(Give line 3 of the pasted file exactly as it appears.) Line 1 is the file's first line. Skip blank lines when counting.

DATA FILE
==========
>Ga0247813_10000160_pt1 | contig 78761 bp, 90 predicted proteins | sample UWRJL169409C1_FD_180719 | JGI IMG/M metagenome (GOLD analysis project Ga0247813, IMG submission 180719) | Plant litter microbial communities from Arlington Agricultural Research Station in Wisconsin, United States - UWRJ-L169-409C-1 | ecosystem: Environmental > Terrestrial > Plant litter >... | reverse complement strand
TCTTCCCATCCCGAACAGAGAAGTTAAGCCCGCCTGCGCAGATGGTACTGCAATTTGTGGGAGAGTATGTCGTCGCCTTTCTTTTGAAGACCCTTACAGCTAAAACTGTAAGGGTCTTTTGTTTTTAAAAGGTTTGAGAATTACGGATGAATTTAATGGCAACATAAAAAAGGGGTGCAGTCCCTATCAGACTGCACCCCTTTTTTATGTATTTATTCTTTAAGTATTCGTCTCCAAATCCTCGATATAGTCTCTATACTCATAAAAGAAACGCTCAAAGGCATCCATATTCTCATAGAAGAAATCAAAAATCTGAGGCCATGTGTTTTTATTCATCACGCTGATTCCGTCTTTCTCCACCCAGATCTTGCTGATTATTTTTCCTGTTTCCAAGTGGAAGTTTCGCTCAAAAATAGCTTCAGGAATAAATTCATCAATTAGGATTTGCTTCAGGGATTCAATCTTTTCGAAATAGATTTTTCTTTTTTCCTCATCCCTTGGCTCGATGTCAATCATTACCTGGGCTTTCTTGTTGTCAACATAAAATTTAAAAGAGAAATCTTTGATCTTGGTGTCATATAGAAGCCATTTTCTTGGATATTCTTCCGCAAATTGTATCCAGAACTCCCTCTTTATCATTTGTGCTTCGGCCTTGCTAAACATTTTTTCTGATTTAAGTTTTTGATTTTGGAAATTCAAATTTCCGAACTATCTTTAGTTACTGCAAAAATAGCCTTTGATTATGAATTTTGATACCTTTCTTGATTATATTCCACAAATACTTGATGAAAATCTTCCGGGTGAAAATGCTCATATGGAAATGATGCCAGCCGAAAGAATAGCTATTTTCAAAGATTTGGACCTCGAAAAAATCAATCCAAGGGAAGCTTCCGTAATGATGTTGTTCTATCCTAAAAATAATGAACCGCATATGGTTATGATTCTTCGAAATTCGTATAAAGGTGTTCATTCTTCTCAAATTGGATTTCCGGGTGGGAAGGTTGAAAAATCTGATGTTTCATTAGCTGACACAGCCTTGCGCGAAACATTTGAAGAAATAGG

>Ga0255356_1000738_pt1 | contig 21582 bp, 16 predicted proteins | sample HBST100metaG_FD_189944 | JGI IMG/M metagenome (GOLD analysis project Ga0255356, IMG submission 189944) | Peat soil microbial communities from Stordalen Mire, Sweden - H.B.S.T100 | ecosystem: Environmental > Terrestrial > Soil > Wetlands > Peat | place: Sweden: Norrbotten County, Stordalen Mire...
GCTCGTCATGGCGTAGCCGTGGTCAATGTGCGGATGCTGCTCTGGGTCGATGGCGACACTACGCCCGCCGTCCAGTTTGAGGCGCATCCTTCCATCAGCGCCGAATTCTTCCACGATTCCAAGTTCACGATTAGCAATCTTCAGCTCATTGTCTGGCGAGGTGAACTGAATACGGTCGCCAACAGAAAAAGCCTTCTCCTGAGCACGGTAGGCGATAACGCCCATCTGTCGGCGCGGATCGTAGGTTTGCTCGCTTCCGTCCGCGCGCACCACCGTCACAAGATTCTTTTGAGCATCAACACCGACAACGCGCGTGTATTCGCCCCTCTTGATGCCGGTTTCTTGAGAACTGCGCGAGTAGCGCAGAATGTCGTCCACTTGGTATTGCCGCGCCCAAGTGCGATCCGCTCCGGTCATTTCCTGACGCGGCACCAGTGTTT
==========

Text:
>Ga0255356_1000738_pt1 | contig 21582 bp, 16 predicted proteins | sample HBST100metaG_FD_189944 | JGI IMG/M metagenome (GOLD analysis project Ga0255356, IMG submission 189944) | Peat soil microbial communities from Stordalen Mire, Sweden - H.B.S.T100 | ecosystem: Environmental > Terrestrial > Soil > Wetlands > Peat | place: Sweden: Norrbotten County, Stordalen Mire...